analysis I've ever come across of the peacetime economy of the antebellum US and a very strong-
and convincing- attack on Fogel and Engerman's 'Time on the Cross'.

Fiction: this is hugely ambitious, but how about a short series of posts, dealing (obviously not chapter by chapter)
with 'War and Peace'? In particular, you could look at just how inaccurate or accurate Tolstoy's views of Napoleon and
and Kutuzov were, and see what microecon theory (or the political science literature dealing with reactions to
'natural disasters') tells us about the burning of Moscow and the starvation of the Grande Armée.

James M. McPherson, not A. Dumb of me.

Not enough for a book seminar, but I'd rather like Prof. Cowen to take a quick look at Hew Strachan's 'Financing the
First World War' (actually a chapter of the first volume of his projected 3-vol history of the conflict).

He's received a huge amount of praise for it, but I suspect that most of the plaudits have come from historians
without a proper econ. hist. background, and I thought that he was taking refuge in a vague prose style a lot of the
time: he did seem to shy away from saying anything definite.

Just Pre-ordered: this is going to be fun!

Based on this blog, I just ordered "1491", Tyler's book, this book, and MacQuarrie's Inca book. Coase was right: transaction costs do matter, and my demand for books has increased because Jeff Bezos and the internet have lowered these costs.

Is anyone here familiar with Jude Wanniski's, The Way The World Works.

The Wanniski book looks pretty dubious:

http://www.smartmoney.com/aheadofthecurve/index.cfm?story=20050902

Although I am very interested in reading this book, it is unnecessary to counter the geographic advantage proposed in "Guns, Germs, & Steel" in order for labor quality to be a significant factor in economic success. To be fair, it is also unlikely that geographic advantage is the primary factor. I am forever confounded by the insistence among academics in social sciences that because X theory was a causal factor, then Y theory is disproved. Human events are never so simple as to have a single causal factor, and rarely a primary one.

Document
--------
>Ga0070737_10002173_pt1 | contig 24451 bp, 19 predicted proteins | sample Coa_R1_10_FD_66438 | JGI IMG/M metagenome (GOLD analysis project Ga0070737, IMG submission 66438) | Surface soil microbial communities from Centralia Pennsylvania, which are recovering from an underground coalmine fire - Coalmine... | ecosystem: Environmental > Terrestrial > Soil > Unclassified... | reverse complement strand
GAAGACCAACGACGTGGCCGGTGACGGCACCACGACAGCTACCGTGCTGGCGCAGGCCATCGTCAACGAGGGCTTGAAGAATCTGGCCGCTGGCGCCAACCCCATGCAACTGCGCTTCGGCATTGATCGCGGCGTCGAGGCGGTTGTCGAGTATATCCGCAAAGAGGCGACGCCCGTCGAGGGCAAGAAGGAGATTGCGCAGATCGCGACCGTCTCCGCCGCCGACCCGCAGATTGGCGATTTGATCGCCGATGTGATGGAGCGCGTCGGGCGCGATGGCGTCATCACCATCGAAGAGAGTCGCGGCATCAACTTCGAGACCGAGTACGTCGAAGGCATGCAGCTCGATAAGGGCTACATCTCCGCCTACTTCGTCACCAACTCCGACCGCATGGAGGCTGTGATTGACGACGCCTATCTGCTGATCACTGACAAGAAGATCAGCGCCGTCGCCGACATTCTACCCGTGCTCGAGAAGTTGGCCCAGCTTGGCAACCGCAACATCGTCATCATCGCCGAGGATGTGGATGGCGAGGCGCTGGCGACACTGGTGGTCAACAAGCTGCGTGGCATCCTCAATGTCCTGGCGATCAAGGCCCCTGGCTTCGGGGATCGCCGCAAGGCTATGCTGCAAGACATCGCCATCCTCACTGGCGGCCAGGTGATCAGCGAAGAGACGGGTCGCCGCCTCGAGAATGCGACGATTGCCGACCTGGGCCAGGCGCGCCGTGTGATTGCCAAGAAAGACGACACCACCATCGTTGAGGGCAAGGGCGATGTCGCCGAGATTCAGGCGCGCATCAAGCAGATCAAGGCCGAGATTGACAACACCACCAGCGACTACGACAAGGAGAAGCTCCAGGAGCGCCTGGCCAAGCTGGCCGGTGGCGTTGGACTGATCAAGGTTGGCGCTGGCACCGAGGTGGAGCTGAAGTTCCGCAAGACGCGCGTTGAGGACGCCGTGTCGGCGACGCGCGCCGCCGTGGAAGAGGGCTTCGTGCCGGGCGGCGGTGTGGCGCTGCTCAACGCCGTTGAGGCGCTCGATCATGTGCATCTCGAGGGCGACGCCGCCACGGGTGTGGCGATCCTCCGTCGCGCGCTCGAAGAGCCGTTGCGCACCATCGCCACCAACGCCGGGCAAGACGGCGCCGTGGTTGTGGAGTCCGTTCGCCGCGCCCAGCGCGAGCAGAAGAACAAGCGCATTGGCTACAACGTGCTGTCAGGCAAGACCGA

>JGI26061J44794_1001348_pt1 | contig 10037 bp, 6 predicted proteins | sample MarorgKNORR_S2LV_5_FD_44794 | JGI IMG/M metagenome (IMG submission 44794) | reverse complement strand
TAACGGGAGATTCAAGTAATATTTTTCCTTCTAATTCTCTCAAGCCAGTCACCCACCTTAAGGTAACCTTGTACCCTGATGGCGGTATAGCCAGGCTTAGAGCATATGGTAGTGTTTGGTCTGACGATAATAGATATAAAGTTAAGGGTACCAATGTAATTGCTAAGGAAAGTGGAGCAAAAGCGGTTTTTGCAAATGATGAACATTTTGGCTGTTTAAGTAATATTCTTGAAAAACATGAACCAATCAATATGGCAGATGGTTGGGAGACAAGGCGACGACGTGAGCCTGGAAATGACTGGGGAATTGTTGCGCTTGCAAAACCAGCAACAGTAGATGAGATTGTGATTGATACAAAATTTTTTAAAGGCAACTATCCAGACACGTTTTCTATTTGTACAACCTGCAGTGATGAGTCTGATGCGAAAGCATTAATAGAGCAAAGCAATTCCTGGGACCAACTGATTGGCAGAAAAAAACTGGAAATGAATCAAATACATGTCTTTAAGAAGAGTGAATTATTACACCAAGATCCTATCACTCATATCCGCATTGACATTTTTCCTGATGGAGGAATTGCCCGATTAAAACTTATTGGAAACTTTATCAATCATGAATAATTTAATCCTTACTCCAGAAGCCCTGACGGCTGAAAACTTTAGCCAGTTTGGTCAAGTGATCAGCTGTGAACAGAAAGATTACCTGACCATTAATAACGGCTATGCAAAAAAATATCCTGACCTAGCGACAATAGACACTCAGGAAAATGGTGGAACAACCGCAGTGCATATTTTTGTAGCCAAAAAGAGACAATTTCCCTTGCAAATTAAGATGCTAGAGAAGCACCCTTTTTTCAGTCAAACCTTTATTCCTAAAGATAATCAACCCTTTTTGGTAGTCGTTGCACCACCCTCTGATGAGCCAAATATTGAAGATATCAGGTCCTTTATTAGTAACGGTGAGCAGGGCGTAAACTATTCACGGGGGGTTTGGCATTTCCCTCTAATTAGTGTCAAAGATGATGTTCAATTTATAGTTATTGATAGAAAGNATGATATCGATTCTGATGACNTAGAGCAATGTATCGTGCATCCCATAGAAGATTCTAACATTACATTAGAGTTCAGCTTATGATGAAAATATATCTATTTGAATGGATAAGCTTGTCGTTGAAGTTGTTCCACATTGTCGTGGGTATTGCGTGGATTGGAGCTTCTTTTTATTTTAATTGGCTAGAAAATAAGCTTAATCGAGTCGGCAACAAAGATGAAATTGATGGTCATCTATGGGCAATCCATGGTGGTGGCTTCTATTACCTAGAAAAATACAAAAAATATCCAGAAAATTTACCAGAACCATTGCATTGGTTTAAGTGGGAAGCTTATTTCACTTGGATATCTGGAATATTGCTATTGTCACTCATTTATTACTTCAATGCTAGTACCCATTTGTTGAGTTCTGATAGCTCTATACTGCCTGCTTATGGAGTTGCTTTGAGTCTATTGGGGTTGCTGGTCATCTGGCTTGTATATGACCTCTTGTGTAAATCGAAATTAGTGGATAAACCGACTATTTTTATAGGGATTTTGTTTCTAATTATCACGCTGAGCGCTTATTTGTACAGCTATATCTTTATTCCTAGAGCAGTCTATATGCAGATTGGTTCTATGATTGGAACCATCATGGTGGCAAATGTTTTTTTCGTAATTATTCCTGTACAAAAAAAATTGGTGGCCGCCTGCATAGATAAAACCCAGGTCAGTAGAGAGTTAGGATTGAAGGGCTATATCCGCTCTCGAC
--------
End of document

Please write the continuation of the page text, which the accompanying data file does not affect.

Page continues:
What about European readers. Can you start a week later?

Regarding pace, 50 pages a week would be comfortable, 75 a bit of a strain, and 100 an extreme upper limit.

Just as a 'by the way' here's the website for the book:
http://www.econ.ucdavis.edu/faculty/gclark/Farewell%20to%20Alms/ftahome.html

260+ deleted comments? How much work - how much time - do you think went into writing that much text?

Since the efforts and opinions of many of your readers are subject to capricious deletion, I think I'll withdrawal my intended participation in the Clark discussion.

National differences are obviously too controversial to discuss on this blog (at least when the evidence does not veer conveniently in the favor of the moderators) so the Clark book is certainly an unsuitable selection for this forum.

I thought I posted a comment here about the IQ thread. I'm trying to remember what was offensive about it that merited deletion. I think I said in the future I'd blame my bad behavior on Tyler, but I have a hard time believing anyone thought I wasn't just joshing.

I'll offer a general apology for deleted comments that should not have been deleted. I'm sure there are and will be some, simply human error in a process that isn't fun in the first place.

How would Greg Clark explain the economic prowess of the state of California? didn't geographic factors play a crucial role in attracting skilled workers to California.

or how would he explain the rise of the American south? skilled workers moved south, I believe, because of business friendly policies.

Or how would he explain the decline of the rust belt? there's more skilled workers in michigan than in the south, but something is attracting business southward.

I am reading Clark7s book now. I am looking for a discussion group about it.